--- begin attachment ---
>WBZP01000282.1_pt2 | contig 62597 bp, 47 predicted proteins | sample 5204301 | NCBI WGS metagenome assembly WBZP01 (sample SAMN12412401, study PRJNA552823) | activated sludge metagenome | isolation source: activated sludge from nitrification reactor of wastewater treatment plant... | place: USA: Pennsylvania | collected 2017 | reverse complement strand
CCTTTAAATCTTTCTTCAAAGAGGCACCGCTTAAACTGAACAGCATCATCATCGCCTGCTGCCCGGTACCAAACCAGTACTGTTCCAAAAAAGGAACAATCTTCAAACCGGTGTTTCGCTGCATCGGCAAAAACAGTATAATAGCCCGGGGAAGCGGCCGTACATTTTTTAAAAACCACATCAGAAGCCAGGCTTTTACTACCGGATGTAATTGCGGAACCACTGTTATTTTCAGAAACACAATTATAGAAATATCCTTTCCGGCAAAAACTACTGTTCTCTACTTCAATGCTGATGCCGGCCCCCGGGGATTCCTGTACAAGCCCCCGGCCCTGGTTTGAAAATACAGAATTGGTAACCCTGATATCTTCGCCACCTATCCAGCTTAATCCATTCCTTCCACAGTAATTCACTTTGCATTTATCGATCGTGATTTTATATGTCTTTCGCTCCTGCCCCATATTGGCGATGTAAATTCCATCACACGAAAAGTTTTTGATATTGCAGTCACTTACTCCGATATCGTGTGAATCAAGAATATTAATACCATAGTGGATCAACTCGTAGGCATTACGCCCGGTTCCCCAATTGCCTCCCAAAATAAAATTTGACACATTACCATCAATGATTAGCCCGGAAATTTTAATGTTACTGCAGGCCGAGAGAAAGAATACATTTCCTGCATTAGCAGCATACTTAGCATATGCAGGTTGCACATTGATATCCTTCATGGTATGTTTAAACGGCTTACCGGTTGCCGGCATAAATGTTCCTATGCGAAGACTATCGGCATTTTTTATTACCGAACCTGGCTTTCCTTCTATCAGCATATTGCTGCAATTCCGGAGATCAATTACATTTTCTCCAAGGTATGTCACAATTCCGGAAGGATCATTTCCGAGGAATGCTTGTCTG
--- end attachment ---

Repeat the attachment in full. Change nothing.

>WBZP01000282.1_pt2 | contig 62597 bp, 47 predicted proteins | sample 5204301 | NCBI WGS metagenome assembly WBZP01 (sample SAMN12412401, study PRJNA552823) | activated sludge metagenome | isolation source: activated sludge from nitrification reactor of wastewater treatment plant... | place: USA: Pennsylvania | collected 2017 | reverse complement strand
CCTTTAAATCTTTCTTCAAAGAGGCACCGCTTAAACTGAACAGCATCATCATCGCCTGCTGCCCGGTACCAAACCAGTACTGTTCCAAAAAAGGAACAATCTTCAAACCGGTGTTTCGCTGCATCGGCAAAAACAGTATAATAGCCCGGGGAAGCGGCCGTACATTTTTTAAAAACCACATCAGAAGCCAGGCTTTTACTACCGGATGTAATTGCGGAACCACTGTTATTTTCAGAAACACAATTATAGAAATATCCTTTCCGGCAAAAACTACTGTTCTCTACTTCAATGCTGATGCCGGCCCCCGGGGATTCCTGTACAAGCCCCCGGCCCTGGTTTGAAAATACAGAATTGGTAACCCTGATATCTTCGCCACCTATCCAGCTTAATCCATTCCTTCCACAGTAATTCACTTTGCATTTATCGATCGTGATTTTATATGTCTTTCGCTCCTGCCCCATATTGGCGATGTAAATTCCATCACACGAAAAGTTTTTGATATTGCAGTCACTTACTCCGATATCGTGTGAATCAAGAATATTAATACCATAGTGGATCAACTCGTAGGCATTACGCCCGGTTCCCCAATTGCCTCCCAAAATAAAATTTGACACATTACCATCAATGATTAGCCCGGAAATTTTAATGTTACTGCAGGCCGAGAGAAAGAATACATTTCCTGCATTAGCAGCATACTTAGCATATGCAGGTTGCACATTGATATCCTTCATGGTATGTTTAAACGGCTTACCGGTTGCCGGCATAAATGTTCCTATGCGAAGACTATCGGCATTTTTTATTACCGAACCTGGCTTTCCTTCTATCAGCATATTGCTGCAATTCCGGAGATCAATTACATTTTCTCCAAGGTATGTCACAATTCCGGAAGGATCATTTCCGAGGAATGCTTGTCTG